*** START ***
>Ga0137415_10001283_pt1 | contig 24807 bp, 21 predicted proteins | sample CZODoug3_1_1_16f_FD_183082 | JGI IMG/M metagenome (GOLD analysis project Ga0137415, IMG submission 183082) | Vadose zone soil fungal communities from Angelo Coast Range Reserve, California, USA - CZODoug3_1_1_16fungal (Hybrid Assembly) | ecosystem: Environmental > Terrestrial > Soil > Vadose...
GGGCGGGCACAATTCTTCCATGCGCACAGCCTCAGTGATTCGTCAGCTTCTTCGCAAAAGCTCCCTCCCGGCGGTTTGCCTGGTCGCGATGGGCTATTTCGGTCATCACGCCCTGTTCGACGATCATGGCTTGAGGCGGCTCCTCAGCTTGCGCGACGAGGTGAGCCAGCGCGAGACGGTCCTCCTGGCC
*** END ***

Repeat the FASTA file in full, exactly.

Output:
>Ga0137415_10001283_pt1 | contig 24807 bp, 21 predicted proteins | sample CZODoug3_1_1_16f_FD_183082 | JGI IMG/M metagenome (GOLD analysis project Ga0137415, IMG submission 183082) | Vadose zone soil fungal communities from Angelo Coast Range Reserve, California, USA - CZODoug3_1_1_16fungal (Hybrid Assembly) | ecosystem: Environmental > Terrestrial > Soil > Vadose...
GGGCGGGCACAATTCTTCCATGCGCACAGCCTCAGTGATTCGTCAGCTTCTTCGCAAAAGCTCCCTCCCGGCGGTTTGCCTGGTCGCGATGGGCTATTTCGGTCATCACGCCCTGTTCGACGATCATGGCTTGAGGCGGCTCCTCAGCTTGCGCGACGAGGTGAGCCAGCGCGAGACGGTCCTCCTGGCC